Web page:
By way of intro to this short story, first I wish to say “thank you” for all the likes on the other stories, essays, etc. as they tumbled into this place.
I’ve been very busy lately on a volunteer job in the interior of B.C. (Canada), a place called “Rock Creek” where a wild fire roared through a year ago and burned down several homes. So I went with my friend Vic Janzen, who is with “Mennonite Disaster Services” to help complete a house the organization had taken on in conjunction with “Habitat for Humanity.” “We” (that is, MDS) supplied the labour and Habitat supplied the materials along with whatever the uninsured home owners could provide. So the house was built, and this is what it looked like when we left yesterday. A very pretty, basic, utilitarian house any family would be happy to live in. If you look closely you can see the scorched dead pines all around the property. (The pile of bags is insulation to be blown into the attic later.)
Rock Creek MDS and Habitat house.
And now, the short story:
Take my Hand, Daddy! [a short story ~ by Sha’Tara]
Imagine a winter afternoon of this northern hemisphere, by a small town nestled almost silent among dark, brooding mountains. The sun slips behind a mountain top and a shadow covers the waters of a wide river rippled by a bitter east wind. A couple of golden eyes land and begin their usual systematic team hunt, diving, surfacing, diving. These little ducks know their world well, choosing areas near enough to shore to take advantage of gentler, swirling currents, allowing them to dive faster and capture their prey, small fish also using the constantly reforming whirlpools to find food.
The edge of the river is forming ice now, not deep nor wide, but the bite of winter frost is not only in the air: it penetrates into the dark, fast moving waters. The shore at this place, now cut through by the harsh shadow of a mountain, is made up of round rocks, large at the edge of the water, an edge normally under water – but this is winter solstice and the river is at its ebb. Further up the shore the rocks change to large round gravel, then up the banks, into smaller, looser gravel. Remnants of a recent snow fall tuck themselves behind and between the stones and form a dirty white blanket full of tears and holes among frost-burned grasses along the higher banks. Such a stage leaves no room for doubt as to the time of year being dramatized.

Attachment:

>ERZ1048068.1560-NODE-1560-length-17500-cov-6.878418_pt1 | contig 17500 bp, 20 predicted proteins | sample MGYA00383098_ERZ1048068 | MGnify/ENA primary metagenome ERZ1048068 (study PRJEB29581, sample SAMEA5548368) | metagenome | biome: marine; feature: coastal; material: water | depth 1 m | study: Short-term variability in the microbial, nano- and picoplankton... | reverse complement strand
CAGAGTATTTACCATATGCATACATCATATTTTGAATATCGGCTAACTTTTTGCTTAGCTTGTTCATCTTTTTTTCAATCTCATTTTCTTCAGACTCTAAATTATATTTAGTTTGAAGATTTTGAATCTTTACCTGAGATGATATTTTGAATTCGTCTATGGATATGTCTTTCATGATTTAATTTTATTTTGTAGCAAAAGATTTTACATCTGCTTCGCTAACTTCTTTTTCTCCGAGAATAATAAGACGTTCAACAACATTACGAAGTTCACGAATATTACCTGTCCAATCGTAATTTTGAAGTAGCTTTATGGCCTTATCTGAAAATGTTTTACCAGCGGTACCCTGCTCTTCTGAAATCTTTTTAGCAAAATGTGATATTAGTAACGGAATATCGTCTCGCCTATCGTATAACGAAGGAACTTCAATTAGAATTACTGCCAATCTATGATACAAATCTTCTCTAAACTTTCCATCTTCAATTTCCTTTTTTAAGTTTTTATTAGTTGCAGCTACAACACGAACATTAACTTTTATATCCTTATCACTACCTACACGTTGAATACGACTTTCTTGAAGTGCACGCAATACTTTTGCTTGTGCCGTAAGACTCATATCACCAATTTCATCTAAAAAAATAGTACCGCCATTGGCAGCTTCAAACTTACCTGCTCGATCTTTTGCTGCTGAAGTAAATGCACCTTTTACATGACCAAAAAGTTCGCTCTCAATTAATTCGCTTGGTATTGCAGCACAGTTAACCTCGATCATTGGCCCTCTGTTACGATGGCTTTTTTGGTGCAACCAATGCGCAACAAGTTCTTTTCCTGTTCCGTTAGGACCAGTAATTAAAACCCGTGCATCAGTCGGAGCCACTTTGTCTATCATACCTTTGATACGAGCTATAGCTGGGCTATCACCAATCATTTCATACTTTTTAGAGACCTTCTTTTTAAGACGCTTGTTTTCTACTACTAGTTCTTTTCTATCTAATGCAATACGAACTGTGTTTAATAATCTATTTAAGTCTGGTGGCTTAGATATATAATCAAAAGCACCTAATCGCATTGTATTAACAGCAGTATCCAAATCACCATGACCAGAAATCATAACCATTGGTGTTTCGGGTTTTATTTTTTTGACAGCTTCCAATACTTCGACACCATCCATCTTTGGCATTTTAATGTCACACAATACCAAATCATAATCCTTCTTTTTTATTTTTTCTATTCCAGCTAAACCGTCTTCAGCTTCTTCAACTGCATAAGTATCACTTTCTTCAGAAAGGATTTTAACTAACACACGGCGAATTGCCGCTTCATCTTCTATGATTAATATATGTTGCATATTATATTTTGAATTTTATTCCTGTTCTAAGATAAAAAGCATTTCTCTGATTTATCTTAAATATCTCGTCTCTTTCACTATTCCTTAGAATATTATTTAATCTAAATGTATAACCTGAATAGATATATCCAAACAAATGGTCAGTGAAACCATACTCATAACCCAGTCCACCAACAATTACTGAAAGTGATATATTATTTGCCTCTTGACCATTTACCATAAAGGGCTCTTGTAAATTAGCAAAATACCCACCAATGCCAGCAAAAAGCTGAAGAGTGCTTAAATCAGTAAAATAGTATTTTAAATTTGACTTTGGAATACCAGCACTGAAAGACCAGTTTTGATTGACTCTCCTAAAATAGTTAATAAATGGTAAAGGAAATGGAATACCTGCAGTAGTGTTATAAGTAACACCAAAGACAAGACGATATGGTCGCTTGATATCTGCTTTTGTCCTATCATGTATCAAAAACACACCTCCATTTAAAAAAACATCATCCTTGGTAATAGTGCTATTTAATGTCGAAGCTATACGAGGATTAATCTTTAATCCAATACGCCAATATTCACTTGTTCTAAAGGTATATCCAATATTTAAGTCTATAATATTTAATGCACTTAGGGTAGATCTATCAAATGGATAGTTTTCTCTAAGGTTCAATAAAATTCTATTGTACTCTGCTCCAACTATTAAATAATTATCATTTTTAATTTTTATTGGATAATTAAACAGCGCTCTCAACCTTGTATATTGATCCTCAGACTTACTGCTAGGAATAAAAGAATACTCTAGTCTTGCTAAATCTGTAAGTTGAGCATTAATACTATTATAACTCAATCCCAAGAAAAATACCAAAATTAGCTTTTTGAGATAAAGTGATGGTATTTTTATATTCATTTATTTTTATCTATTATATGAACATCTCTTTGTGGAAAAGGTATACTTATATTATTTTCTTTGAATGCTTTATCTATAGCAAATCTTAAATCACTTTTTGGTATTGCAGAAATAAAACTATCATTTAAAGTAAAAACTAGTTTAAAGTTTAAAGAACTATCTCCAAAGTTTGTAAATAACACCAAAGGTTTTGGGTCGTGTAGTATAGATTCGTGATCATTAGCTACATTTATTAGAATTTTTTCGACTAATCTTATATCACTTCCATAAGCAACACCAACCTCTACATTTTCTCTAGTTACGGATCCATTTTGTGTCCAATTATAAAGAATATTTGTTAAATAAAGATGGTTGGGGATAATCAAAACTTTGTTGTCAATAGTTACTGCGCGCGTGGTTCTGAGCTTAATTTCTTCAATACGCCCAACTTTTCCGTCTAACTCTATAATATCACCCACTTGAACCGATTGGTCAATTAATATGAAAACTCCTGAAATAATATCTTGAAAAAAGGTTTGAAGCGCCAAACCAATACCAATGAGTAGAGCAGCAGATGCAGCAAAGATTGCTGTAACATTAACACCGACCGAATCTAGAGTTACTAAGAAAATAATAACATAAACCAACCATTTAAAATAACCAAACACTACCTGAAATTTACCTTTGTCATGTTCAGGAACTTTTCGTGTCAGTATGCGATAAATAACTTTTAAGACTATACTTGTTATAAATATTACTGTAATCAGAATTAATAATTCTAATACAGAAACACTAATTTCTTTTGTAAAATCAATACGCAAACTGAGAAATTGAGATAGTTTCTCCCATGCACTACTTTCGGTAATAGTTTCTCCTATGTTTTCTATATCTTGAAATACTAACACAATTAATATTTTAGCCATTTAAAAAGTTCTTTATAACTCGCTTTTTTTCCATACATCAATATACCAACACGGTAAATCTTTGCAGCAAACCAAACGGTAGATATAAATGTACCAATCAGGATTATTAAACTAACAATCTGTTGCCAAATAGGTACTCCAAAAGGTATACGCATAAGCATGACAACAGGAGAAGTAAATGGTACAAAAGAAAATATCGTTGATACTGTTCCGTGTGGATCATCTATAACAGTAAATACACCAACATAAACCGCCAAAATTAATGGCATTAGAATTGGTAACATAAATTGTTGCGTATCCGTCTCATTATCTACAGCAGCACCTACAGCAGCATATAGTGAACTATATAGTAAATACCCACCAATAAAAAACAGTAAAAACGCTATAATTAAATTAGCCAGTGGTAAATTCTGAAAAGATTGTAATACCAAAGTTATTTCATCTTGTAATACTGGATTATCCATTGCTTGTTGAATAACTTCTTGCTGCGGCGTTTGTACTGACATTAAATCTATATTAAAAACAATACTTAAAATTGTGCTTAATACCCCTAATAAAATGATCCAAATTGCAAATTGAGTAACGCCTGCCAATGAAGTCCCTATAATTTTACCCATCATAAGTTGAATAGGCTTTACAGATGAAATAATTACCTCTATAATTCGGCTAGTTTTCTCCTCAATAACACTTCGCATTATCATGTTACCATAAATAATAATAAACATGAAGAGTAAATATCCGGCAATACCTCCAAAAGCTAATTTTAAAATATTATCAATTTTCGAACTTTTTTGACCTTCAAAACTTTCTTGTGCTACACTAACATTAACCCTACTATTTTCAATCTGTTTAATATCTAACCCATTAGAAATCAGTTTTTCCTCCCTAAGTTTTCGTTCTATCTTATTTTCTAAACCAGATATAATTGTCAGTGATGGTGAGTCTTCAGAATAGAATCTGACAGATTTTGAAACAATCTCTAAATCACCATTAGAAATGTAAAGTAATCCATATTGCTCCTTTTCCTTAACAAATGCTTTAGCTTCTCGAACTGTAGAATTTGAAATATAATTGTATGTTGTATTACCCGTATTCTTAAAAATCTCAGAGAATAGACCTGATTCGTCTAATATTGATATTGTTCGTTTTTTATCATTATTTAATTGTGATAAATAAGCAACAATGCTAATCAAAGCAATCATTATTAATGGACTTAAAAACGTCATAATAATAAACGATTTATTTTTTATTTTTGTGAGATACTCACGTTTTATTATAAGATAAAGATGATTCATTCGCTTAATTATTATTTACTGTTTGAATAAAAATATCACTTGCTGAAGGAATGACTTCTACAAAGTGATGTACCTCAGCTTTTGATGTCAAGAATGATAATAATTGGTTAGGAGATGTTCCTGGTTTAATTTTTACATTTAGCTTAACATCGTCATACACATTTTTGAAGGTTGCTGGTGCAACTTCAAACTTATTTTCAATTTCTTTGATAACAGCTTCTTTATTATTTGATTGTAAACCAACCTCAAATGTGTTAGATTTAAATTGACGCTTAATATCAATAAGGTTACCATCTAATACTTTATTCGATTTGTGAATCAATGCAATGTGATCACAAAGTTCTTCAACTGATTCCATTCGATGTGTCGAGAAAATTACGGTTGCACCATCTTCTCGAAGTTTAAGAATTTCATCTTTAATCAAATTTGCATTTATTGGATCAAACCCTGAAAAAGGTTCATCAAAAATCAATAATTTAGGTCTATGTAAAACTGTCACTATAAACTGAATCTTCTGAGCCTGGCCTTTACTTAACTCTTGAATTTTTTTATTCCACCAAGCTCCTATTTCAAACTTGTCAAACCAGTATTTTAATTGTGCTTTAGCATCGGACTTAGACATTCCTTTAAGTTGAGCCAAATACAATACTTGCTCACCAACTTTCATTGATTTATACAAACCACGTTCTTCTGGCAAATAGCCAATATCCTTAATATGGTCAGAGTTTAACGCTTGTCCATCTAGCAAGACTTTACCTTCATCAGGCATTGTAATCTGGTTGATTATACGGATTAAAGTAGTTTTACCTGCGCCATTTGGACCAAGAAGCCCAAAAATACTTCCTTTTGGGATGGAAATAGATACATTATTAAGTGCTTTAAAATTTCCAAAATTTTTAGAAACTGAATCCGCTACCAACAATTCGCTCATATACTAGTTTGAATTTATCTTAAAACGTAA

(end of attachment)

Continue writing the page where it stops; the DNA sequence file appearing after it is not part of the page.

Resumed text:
There is a small parking area here where I sometimes stop to eat my lunch, read, or just observe the passing of a time-slice and whatever event it may contain. I like the quiet of the place and on this day, the weather being bitterly cold with high clouds keeping the air moist, few people care to stay around. A couple of cars drive in but there is nothing exciting or colorful enough to keep anyone’s attention for long and the damp cold drives them away again. The pair of ducks, the male a ball of sharp black and white patterns, the female of a uniform brown, are a bit perturbed by the few onlookers and choose to be safe, moving their theater of operations farther away from the shoreline.
The sun has almost crossed the mountain top and the shadow slides across the river, revealing a lighter shade of water as the incessant chop refracts the slanted, weak, gold-tinged middle-afternoon sunlight. Far to the east however, no clouds have yet appeared and the sun has unlimited vistas to illuminate. The higher mountains throw off the glory-glow of their snow-covered spires to grace a clear icy-blue sky.
There is a wide gravelly path that leads from the parking area down to the river’s edge. While it remains in the gray shadow cast by the mountains, a very large man wearing a black woolen toque, a heavy dark-red mackinaw jacket and faded jeans tucked into unlaced brown work boots begins to descend along the center of the path. To his right walks a tiny girl child, wearing what looks like dark blue cord pants tucked into white boots. She has on a pink parka and a pair of pink mittens with small pompoms attached dangling from the coat’s sleeves. As the couple begins to walk over the loose gravel, the child gingerly extends her short arms to maintain balance. The heavy-set man, hands pushed deep into the folds of his mackinaw, seems totally unaware of his tiny companion, lost, it seems, in his own thoughts.
The little girl struggles to follow him, obviously with great effort. Finally, barely able to stand, she extends her left arm to the large man, the reddened fingers of her hand splayed to express her need for help.
In my mind, the image freezes there, as if someone had pressed the pause button on the TV’s remote.
The man ignores the child, the child holds out her hand, confident that the man will be moved to help her. In that slice of time, I sense a re-enactment of billions of such events over history. I feel the energies involved; the times when they worked and when they did not. The abandoned, and the re-united. The dead losers and the restored winners. I see mankind’s drama endlessly moving up and down, like the tides. I feel my own helplessness, kicked out of the drama to find my place among the spectators of which we are too many.
Does the man stop to take the child’s hand? Does he pick her up in his arms to carry her to an easier place where she can walk without help? Does he realize it is too cold to be walking there, at that time of day, with a child, and does he return to wherever they came from?
All I heard in my mind was the child’s extended arm saying: “Take my hand, daddy!”